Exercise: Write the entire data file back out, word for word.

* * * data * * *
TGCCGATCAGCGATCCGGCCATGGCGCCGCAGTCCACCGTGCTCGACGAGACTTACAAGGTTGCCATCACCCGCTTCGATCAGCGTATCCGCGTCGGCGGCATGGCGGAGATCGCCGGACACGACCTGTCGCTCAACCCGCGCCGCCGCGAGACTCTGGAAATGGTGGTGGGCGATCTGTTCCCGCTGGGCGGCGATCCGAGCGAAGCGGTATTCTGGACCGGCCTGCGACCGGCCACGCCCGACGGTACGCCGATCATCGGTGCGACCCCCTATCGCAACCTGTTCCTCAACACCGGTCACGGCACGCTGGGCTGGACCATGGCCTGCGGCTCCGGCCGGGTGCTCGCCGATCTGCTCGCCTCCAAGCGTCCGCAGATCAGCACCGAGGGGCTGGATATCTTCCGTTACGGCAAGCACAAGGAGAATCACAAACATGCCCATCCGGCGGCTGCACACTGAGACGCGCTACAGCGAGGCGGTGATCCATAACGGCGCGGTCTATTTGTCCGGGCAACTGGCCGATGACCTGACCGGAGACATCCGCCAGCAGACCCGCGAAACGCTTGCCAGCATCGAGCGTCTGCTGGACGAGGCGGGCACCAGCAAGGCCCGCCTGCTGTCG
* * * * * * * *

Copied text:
TGCCGATCAGCGATCCGGCCATGGCGCCGCAGTCCACCGTGCTCGACGAGACTTACAAGGTTGCCATCACCCGCTTCGATCAGCGTATCCGCGTCGGCGGCATGGCGGAGATCGCCGGACACGACCTGTCGCTCAACCCGCGCCGCCGCGAGACTCTGGAAATGGTGGTGGGCGATCTGTTCCCGCTGGGCGGCGATCCGAGCGAAGCGGTATTCTGGACCGGCCTGCGACCGGCCACGCCCGACGGTACGCCGATCATCGGTGCGACCCCCTATCGCAACCTGTTCCTCAACACCGGTCACGGCACGCTGGGCTGGACCATGGCCTGCGGCTCCGGCCGGGTGCTCGCCGATCTGCTCGCCTCCAAGCGTCCGCAGATCAGCACCGAGGGGCTGGATATCTTCCGTTACGGCAAGCACAAGGAGAATCACAAACATGCCCATCCGGCGGCTGCACACTGAGACGCGCTACAGCGAGGCGGTGATCCATAACGGCGCGGTCTATTTGTCCGGGCAACTGGCCGATGACCTGACCGGAGACATCCGCCAGCAGACCCGCGAAACGCTTGCCAGCATCGAGCGTCTGCTGGACGAGGCGGGCACCAGCAAGGCCCGCCTGCTGTCG